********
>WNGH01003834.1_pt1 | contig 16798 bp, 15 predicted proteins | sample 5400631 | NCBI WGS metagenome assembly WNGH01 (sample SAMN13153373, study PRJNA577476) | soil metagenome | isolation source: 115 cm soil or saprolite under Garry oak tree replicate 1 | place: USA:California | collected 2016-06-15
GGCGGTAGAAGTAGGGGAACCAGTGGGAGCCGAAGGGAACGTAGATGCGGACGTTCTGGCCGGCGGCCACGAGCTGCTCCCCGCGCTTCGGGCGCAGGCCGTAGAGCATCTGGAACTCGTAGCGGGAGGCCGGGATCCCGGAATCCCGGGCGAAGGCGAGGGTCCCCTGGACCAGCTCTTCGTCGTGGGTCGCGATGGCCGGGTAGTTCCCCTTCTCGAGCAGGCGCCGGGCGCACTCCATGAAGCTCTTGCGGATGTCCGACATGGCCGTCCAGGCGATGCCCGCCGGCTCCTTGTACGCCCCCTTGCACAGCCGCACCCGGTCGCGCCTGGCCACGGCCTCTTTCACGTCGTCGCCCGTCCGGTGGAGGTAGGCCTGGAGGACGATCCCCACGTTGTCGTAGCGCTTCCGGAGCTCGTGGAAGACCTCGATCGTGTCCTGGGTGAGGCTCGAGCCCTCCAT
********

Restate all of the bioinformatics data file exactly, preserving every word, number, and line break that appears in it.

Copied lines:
>WNGH01003834.1_pt1 | contig 16798 bp, 15 predicted proteins | sample 5400631 | NCBI WGS metagenome assembly WNGH01 (sample SAMN13153373, study PRJNA577476) | soil metagenome | isolation source: 115 cm soil or saprolite under Garry oak tree replicate 1 | place: USA:California | collected 2016-06-15
GGCGGTAGAAGTAGGGGAACCAGTGGGAGCCGAAGGGAACGTAGATGCGGACGTTCTGGCCGGCGGCCACGAGCTGCTCCCCGCGCTTCGGGCGCAGGCCGTAGAGCATCTGGAACTCGTAGCGGGAGGCCGGGATCCCGGAATCCCGGGCGAAGGCGAGGGTCCCCTGGACCAGCTCTTCGTCGTGGGTCGCGATGGCCGGGTAGTTCCCCTTCTCGAGCAGGCGCCGGGCGCACTCCATGAAGCTCTTGCGGATGTCCGACATGGCCGTCCAGGCGATGCCCGCCGGCTCCTTGTACGCCCCCTTGCACAGCCGCACCCGGTCGCGCCTGGCCACGGCCTCTTTCACGTCGTCGCCCGTCCGGTGGAGGTAGGCCTGGAGGACGATCCCCACGTTGTCGTAGCGCTTCCGGAGCTCGTGGAAGACCTCGATCGTGTCCTGGGTGAGGCTCGAGCCCTCCAT